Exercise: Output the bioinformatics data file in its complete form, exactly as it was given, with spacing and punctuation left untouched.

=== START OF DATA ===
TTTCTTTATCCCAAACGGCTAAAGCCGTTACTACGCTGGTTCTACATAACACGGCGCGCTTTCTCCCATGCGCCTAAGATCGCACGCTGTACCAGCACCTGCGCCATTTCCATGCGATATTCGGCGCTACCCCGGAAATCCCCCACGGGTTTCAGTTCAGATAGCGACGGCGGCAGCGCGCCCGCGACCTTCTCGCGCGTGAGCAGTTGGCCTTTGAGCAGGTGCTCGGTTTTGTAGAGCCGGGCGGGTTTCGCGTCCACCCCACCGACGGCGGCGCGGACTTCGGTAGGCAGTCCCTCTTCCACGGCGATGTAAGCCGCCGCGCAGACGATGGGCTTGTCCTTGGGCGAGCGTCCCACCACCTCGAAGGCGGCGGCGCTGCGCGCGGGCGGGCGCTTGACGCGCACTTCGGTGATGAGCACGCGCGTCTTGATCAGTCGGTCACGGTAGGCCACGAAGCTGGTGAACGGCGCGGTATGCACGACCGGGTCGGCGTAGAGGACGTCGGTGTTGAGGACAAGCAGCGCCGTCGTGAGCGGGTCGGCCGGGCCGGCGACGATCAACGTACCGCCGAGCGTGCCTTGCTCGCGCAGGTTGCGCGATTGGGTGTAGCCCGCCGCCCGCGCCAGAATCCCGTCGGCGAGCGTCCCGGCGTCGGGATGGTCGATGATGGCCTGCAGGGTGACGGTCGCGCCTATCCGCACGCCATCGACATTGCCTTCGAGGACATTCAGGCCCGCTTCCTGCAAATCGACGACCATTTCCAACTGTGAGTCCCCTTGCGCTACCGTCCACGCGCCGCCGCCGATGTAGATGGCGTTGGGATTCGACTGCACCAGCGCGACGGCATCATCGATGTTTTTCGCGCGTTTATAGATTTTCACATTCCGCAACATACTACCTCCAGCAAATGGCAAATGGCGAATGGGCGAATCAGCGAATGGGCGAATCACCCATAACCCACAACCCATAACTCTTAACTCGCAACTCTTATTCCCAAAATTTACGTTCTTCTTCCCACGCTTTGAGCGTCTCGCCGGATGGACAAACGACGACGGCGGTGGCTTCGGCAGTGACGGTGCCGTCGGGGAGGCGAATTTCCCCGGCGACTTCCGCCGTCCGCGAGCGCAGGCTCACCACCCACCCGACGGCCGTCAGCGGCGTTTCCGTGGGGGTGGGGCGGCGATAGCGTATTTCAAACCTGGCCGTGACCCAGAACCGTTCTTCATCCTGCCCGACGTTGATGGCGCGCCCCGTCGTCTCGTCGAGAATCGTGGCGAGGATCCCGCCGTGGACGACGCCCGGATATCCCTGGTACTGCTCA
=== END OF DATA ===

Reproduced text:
TTTCTTTATCCCAAACGGCTAAAGCCGTTACTACGCTGGTTCTACATAACACGGCGCGCTTTCTCCCATGCGCCTAAGATCGCACGCTGTACCAGCACCTGCGCCATTTCCATGCGATATTCGGCGCTACCCCGGAAATCCCCCACGGGTTTCAGTTCAGATAGCGACGGCGGCAGCGCGCCCGCGACCTTCTCGCGCGTGAGCAGTTGGCCTTTGAGCAGGTGCTCGGTTTTGTAGAGCCGGGCGGGTTTCGCGTCCACCCCACCGACGGCGGCGCGGACTTCGGTAGGCAGTCCCTCTTCCACGGCGATGTAAGCCGCCGCGCAGACGATGGGCTTGTCCTTGGGCGAGCGTCCCACCACCTCGAAGGCGGCGGCGCTGCGCGCGGGCGGGCGCTTGACGCGCACTTCGGTGATGAGCACGCGCGTCTTGATCAGTCGGTCACGGTAGGCCACGAAGCTGGTGAACGGCGCGGTATGCACGACCGGGTCGGCGTAGAGGACGTCGGTGTTGAGGACAAGCAGCGCCGTCGTGAGCGGGTCGGCCGGGCCGGCGACGATCAACGTACCGCCGAGCGTGCCTTGCTCGCGCAGGTTGCGCGATTGGGTGTAGCCCGCCGCCCGCGCCAGAATCCCGTCGGCGAGCGTCCCGGCGTCGGGATGGTCGATGATGGCCTGCAGGGTGACGGTCGCGCCTATCCGCACGCCATCGACATTGCCTTCGAGGACATTCAGGCCCGCTTCCTGCAAATCGACGACCATTTCCAACTGTGAGTCCCCTTGCGCTACCGTCCACGCGCCGCCGCCGATGTAGATGGCGTTGGGATTCGACTGCACCAGCGCGACGGCATCATCGATGTTTTTCGCGCGTTTATAGATTTTCACATTCCGCAACATACTACCTCCAGCAAATGGCAAATGGCGAATGGGCGAATCAGCGAATGGGCGAATCACCCATAACCCACAACCCATAACTCTTAACTCGCAACTCTTATTCCCAAAATTTACGTTCTTCTTCCCACGCTTTGAGCGTCTCGCCGGATGGACAAACGACGACGGCGGTGGCTTCGGCAGTGACGGTGCCGTCGGGGAGGCGAATTTCCCCGGCGACTTCCGCCGTCCGCGAGCGCAGGCTCACCACCCACCCGACGGCCGTCAGCGGCGTTTCCGTGGGGGTGGGGCGGCGATAGCGTATTTCAAACCTGGCCGTGACCCAGAACCGTTCTTCATCCTGCCCGACGTTGATGGCGCGCCCCGTCGTCTCGTCGAGAATCGTGGCGAGGATCCCGCCGTGGACGACGCCCGGATATCCCTGGTACTGCTCA